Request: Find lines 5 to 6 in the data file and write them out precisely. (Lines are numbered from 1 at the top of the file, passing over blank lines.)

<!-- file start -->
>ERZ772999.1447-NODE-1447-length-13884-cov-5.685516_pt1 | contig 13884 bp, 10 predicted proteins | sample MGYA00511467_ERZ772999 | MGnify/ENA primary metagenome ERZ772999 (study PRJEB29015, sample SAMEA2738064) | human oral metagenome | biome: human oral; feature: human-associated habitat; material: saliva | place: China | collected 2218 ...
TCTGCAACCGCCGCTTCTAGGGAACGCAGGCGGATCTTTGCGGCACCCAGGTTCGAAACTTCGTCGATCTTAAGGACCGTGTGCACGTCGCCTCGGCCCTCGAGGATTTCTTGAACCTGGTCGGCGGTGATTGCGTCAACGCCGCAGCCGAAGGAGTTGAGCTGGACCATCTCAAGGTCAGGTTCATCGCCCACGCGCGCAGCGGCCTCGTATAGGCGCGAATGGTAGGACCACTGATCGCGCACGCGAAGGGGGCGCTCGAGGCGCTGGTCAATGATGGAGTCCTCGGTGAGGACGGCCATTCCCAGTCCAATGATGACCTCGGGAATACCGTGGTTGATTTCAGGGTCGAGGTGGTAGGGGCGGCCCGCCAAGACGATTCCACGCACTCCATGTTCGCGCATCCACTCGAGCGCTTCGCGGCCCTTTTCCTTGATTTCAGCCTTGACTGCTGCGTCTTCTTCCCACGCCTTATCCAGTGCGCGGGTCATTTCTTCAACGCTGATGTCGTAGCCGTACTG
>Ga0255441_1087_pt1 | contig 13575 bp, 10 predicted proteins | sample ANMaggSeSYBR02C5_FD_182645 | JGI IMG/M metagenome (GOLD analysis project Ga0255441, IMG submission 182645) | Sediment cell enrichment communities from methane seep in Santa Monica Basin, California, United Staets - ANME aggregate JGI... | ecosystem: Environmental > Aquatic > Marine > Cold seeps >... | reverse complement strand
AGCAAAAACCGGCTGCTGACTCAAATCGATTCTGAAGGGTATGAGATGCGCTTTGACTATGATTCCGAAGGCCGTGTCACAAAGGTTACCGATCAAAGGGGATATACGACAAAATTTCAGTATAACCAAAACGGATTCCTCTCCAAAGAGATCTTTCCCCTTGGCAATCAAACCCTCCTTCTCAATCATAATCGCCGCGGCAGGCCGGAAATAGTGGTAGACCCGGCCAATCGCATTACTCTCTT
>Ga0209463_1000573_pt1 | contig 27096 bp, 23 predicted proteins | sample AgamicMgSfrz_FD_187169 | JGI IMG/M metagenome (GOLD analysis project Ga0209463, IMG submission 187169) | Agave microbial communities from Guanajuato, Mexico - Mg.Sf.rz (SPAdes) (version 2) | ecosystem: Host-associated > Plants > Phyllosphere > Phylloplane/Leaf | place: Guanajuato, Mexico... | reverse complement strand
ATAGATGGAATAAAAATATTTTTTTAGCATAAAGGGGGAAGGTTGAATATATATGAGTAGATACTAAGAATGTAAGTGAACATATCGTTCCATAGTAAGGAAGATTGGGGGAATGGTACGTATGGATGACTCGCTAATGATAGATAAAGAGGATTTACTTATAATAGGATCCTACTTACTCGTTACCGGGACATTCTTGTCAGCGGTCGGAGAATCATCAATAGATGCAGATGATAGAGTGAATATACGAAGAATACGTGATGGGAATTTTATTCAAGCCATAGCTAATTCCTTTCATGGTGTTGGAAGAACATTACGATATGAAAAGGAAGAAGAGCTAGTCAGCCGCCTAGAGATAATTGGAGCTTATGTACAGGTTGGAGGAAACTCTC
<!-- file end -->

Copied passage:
>Ga0209463_1000573_pt1 | contig 27096 bp, 23 predicted proteins | sample AgamicMgSfrz_FD_187169 | JGI IMG/M metagenome (GOLD analysis project Ga0209463, IMG submission 187169) | Agave microbial communities from Guanajuato, Mexico - Mg.Sf.rz (SPAdes) (version 2) | ecosystem: Host-associated > Plants > Phyllosphere > Phylloplane/Leaf | place: Guanajuato, Mexico... | reverse complement strand
ATAGATGGAATAAAAATATTTTTTTAGCATAAAGGGGGAAGGTTGAATATATATGAGTAGATACTAAGAATGTAAGTGAACATATCGTTCCATAGTAAGGAAGATTGGGGGAATGGTACGTATGGATGACTCGCTAATGATAGATAAAGAGGATTTACTTATAATAGGATCCTACTTACTCGTTACCGGGACATTCTTGTCAGCGGTCGGAGAATCATCAATAGATGCAGATGATAGAGTGAATATACGAAGAATACGTGATGGGAATTTTATTCAAGCCATAGCTAATTCCTTTCATGGTGTTGGAAGAACATTACGATATGAAAAGGAAGAAGAGCTAGTCAGCCGCCTAGAGATAATTGGAGCTTATGTACAGGTTGGAGGAAACTCTC